This is based on conversations I’ve had with the owner of a “Jag Specialist” shop that’s been in operation for ~40years.

This is true not just for Jaguars but any high end European car, Benz, BMW, Porsche, Maserati. Bentley, etc. 

Ian F
Ian F MegaDork
6/22/19 12:13 p.m.

In reply to Toyman01 :

Maybe... but then he wouldn't have a Jaaaaaagggg. wink

I tend to agree with the DIY approach. Although I will admit sometimes time and space can be an issue with that approach.  I can't stand going to oil-change places and the constant up-selling they try to do.  Just change the berking oil and don't bother me.

yupididit
yupididit UltraDork
6/22/19 12:56 p.m.

Is it weird that this doesn't even make me flinch in my desire to own a 5.0 jag XJL? 

frenchyd
frenchyd UberDork
6/22/19 3:01 p.m.

In reply to yupididit :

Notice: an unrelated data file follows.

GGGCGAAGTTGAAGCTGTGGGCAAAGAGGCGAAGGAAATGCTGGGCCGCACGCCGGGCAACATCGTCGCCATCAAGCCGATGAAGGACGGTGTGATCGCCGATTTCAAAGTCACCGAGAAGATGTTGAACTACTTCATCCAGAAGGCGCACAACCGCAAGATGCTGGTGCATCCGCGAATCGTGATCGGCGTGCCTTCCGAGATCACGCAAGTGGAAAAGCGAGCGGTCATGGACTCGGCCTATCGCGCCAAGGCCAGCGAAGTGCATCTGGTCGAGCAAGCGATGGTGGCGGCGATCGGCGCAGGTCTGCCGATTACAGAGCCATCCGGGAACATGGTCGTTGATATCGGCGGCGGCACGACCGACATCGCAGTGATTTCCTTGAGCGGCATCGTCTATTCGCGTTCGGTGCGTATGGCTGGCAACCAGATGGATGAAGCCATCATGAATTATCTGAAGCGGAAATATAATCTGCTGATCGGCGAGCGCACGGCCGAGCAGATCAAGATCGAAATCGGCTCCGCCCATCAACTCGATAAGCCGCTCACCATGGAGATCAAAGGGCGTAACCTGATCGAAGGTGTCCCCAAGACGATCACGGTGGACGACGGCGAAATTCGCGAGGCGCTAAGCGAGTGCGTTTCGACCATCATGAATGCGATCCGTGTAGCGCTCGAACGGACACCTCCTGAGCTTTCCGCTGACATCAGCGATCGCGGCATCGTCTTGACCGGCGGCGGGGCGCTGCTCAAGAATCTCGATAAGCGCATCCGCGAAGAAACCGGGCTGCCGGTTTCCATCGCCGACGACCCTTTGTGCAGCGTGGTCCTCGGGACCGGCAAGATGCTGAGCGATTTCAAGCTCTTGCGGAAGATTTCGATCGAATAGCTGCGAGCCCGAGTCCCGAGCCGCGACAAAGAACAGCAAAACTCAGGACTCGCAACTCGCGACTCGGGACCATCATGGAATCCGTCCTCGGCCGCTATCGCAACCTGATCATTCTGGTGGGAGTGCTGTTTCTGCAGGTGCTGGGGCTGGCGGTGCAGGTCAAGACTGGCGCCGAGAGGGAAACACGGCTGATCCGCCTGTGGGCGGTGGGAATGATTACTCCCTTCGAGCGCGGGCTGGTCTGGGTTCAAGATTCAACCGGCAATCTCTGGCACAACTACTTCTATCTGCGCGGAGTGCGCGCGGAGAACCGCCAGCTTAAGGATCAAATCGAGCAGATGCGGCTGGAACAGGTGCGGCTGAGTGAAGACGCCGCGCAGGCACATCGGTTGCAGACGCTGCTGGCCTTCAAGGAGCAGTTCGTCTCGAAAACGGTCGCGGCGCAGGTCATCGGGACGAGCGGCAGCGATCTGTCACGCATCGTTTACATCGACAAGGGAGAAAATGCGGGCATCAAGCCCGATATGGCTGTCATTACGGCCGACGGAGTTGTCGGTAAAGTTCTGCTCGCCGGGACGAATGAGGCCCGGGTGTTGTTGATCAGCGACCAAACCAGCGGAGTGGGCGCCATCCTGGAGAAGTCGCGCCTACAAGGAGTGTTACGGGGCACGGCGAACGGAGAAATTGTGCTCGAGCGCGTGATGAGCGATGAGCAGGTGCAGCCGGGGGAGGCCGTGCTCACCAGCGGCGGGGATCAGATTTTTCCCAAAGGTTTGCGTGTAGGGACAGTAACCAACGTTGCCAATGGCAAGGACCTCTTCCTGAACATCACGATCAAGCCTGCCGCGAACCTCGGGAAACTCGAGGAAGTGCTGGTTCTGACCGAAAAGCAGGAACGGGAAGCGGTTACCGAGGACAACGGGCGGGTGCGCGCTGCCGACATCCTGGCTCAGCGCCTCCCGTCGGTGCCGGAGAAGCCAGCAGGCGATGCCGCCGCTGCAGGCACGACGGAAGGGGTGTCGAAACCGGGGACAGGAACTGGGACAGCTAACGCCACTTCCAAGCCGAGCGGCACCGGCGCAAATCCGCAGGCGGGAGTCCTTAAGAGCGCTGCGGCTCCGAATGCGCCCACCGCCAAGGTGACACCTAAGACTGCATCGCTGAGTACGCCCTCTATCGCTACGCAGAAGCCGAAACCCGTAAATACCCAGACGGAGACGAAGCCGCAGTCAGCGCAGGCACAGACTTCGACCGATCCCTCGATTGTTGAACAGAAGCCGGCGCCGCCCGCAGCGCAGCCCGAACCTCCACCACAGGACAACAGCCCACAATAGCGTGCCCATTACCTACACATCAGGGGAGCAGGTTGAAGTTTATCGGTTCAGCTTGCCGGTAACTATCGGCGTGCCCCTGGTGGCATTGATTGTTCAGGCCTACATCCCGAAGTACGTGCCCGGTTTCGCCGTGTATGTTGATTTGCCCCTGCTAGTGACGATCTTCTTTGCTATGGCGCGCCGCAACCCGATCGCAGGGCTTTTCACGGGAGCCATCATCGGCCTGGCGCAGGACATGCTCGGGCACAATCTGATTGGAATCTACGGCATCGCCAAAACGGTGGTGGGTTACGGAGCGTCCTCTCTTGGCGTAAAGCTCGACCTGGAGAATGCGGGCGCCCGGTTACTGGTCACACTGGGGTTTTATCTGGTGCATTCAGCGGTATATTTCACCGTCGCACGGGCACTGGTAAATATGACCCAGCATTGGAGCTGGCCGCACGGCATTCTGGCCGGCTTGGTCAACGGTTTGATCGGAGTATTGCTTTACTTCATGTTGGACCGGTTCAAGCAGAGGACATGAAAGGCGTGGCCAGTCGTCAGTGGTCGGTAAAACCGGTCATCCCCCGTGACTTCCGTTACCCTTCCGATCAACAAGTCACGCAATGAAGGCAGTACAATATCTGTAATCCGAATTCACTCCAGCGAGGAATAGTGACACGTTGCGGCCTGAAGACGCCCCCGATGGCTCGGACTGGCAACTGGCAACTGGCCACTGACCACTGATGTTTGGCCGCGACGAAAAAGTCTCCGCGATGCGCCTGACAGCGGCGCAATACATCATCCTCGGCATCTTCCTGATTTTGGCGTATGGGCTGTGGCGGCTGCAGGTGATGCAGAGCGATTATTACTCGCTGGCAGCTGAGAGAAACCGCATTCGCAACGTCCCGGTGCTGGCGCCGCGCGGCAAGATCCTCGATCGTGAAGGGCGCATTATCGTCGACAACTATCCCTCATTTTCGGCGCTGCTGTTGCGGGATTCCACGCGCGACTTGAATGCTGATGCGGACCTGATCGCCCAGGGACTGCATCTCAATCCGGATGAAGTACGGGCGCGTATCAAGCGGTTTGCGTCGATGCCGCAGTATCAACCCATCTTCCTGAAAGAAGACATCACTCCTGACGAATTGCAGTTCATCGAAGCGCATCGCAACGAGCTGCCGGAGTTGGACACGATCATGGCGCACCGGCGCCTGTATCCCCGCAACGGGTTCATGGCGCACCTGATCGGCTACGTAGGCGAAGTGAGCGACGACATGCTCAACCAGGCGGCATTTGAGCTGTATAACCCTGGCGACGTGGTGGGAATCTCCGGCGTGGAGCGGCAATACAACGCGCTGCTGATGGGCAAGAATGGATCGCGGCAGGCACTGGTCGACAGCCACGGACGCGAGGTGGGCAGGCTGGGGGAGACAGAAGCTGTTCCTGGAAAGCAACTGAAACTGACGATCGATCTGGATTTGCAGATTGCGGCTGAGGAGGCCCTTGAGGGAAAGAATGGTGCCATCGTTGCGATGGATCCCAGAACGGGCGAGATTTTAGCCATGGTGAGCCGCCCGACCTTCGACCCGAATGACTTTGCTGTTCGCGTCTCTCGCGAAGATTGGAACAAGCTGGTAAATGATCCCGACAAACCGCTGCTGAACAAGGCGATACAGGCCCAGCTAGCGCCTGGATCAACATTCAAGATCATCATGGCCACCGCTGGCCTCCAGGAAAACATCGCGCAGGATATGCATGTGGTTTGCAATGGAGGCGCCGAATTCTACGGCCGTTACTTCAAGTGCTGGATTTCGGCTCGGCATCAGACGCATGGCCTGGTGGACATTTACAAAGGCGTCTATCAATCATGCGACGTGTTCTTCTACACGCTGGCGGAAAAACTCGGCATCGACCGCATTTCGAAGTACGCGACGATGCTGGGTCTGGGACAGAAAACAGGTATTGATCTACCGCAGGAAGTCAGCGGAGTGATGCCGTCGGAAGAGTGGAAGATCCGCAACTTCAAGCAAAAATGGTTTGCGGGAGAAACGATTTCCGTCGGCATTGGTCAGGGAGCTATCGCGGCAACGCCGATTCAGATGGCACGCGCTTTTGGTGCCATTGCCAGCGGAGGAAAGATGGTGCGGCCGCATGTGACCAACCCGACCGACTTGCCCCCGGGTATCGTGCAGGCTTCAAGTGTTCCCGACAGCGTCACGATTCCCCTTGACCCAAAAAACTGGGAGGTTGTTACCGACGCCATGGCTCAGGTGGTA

The fact is you are going in with your eyes wide open and more than capable of dealing with most things, Tells me you can have a successful ownership. 

Knowledge is power.  It’s your reward for learning things others won’t be bothered to learn.  

My only suggestion is you find out where similar models are in local junkyards.  Good used can be really affordable when there is little demand.  Dealerships and shops don’t want to lose the potential revenue they get by selling new parts. And few DIY / back yard shop type guys are even willing to try. 

 

 

Shadeux
Shadeux New Reader
6/22/19 3:26 p.m.

I bought a used 2006 E350 wagon with 22k on it. Most competent vehicle I've ever owned. Always smooth, fast, everything designed so well. Flash forward to 60K, needed brakes and the routine service. The estimate rang in at $7800+  (and that does not include...)

There was nothing wrong with the car as far as using it except minor pulsing from the rotors.  My wife and I looked at each other. Went to the Mazda dealer and they gave us 12.5k for it and the $7800 going to the wagon let us buy a new CX-5.  We still wish we had the Merc, but damn, that was out of our league.

nutherjrfan
nutherjrfan UltraDork
6/22/19 8:53 p.m.

In reply to dean1484 :Isn't this more your style? don't know if it's legit.